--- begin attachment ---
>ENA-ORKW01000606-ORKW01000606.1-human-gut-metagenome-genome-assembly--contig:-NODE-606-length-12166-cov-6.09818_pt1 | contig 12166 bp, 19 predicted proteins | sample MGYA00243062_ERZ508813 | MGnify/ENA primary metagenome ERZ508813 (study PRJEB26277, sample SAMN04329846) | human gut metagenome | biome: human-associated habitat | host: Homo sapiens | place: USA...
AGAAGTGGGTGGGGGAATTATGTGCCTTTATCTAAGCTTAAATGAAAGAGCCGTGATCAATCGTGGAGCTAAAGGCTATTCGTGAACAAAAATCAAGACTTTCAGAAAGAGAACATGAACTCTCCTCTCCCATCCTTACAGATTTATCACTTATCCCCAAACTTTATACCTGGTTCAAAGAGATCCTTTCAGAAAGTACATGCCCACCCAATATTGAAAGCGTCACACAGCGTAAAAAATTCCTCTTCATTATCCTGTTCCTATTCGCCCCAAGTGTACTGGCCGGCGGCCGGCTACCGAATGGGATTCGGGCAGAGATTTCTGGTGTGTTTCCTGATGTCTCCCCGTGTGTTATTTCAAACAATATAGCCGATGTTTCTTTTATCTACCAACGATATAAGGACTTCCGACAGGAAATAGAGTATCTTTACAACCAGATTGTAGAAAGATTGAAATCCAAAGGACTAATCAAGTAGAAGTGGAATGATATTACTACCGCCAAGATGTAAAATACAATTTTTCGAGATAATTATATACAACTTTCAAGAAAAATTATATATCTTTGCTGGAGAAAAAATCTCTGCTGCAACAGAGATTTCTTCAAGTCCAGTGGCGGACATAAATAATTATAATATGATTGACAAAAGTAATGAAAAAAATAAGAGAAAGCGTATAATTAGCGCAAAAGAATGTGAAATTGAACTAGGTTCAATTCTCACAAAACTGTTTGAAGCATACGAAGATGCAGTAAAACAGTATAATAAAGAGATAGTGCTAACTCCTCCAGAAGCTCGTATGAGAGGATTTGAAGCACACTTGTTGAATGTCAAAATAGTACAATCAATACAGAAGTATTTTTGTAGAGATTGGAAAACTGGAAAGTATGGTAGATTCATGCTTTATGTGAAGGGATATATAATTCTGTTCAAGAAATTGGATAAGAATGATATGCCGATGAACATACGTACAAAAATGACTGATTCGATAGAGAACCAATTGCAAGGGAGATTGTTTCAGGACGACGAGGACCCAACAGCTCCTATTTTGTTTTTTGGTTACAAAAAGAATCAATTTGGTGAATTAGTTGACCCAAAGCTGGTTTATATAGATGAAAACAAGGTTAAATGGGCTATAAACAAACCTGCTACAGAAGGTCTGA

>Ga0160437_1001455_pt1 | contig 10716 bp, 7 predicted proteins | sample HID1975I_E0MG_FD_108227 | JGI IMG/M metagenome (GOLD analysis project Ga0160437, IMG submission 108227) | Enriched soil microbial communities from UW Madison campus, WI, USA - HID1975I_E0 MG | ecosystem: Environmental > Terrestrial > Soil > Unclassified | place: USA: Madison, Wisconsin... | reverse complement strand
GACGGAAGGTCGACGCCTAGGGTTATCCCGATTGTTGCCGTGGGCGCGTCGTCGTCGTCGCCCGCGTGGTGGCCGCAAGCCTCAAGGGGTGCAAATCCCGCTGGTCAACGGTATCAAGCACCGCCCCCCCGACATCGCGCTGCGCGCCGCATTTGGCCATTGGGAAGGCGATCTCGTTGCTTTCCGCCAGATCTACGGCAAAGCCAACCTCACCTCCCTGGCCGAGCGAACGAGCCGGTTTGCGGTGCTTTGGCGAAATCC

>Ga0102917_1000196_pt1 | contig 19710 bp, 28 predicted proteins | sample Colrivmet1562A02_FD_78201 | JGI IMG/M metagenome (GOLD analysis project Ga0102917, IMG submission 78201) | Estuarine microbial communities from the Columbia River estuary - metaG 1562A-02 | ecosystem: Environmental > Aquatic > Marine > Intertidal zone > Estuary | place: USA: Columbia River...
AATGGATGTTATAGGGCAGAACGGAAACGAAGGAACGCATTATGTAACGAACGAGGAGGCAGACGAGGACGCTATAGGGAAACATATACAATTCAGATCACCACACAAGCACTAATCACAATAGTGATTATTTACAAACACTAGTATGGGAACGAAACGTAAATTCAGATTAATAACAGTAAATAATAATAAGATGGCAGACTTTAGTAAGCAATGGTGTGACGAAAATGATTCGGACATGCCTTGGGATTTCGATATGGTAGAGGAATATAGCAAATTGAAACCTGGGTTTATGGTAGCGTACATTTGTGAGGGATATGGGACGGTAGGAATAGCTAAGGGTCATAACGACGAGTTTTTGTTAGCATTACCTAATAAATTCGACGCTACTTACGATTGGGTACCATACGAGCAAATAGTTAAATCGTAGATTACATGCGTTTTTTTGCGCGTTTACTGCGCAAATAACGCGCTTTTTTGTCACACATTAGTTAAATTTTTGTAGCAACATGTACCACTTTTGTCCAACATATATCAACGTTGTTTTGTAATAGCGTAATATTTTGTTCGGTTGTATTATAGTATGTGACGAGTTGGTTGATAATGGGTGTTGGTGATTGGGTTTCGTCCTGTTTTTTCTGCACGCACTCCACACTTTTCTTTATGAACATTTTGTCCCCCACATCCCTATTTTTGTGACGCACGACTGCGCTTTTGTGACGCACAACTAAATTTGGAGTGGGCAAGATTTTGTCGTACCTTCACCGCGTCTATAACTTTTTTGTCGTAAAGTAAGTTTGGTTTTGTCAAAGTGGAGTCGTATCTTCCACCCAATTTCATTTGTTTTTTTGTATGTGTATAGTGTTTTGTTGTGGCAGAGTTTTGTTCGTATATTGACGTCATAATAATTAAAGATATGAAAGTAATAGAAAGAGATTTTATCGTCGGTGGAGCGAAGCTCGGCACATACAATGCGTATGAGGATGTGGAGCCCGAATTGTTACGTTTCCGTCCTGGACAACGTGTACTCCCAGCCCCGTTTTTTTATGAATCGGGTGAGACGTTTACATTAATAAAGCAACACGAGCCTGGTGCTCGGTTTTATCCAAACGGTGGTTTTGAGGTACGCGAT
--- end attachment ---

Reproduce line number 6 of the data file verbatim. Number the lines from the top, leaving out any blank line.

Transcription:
AATGGATGTTATAGGGCAGAACGGAAACGAAGGAACGCATTATGTAACGAACGAGGAGGCAGACGAGGACGCTATAGGGAAACATATACAATTCAGATCACCACACAAGCACTAATCACAATAGTGATTATTTACAAACACTAGTATGGGAACGAAACGTAAATTCAGATTAATAACAGTAAATAATAATAAGATGGCAGACTTTAGTAAGCAATGGTGTGACGAAAATGATTCGGACATGCCTTGGGATTTCGATATGGTAGAGGAATATAGCAAATTGAAACCTGGGTTTATGGTAGCGTACATTTGTGAGGGATATGGGACGGTAGGAATAGCTAAGGGTCATAACGACGAGTTTTTGTTAGCATTACCTAATAAATTCGACGCTACTTACGATTGGGTACCATACGAGCAAATAGTTAAATCGTAGATTACATGCGTTTTTTTGCGCGTTTACTGCGCAAATAACGCGCTTTTTTGTCACACATTAGTTAAATTTTTGTAGCAACATGTACCACTTTTGTCCAACATATATCAACGTTGTTTTGTAATAGCGTAATATTTTGTTCGGTTGTATTATAGTATGTGACGAGTTGGTTGATAATGGGTGTTGGTGATTGGGTTTCGTCCTGTTTTTTCTGCACGCACTCCACACTTTTCTTTATGAACATTTTGTCCCCCACATCCCTATTTTTGTGACGCACGACTGCGCTTTTGTGACGCACAACTAAATTTGGAGTGGGCAAGATTTTGTCGTACCTTCACCGCGTCTATAACTTTTTTGTCGTAAAGTAAGTTTGGTTTTGTCAAAGTGGAGTCGTATCTTCCACCCAATTTCATTTGTTTTTTTGTATGTGTATAGTGTTTTGTTGTGGCAGAGTTTTGTTCGTATATTGACGTCATAATAATTAAAGATATGAAAGTAATAGAAAGAGATTTTATCGTCGGTGGAGCGAAGCTCGGCACATACAATGCGTATGAGGATGTGGAGCCCGAATTGTTACGTTTCCGTCCTGGACAACGTGTACTCCCAGCCCCGTTTTTTTATGAATCGGGTGAGACGTTTACATTAATAAAGCAACACGAGCCTGGTGCTCGGTTTTATCCAAACGGTGGTTTTGAGGTACGCGAT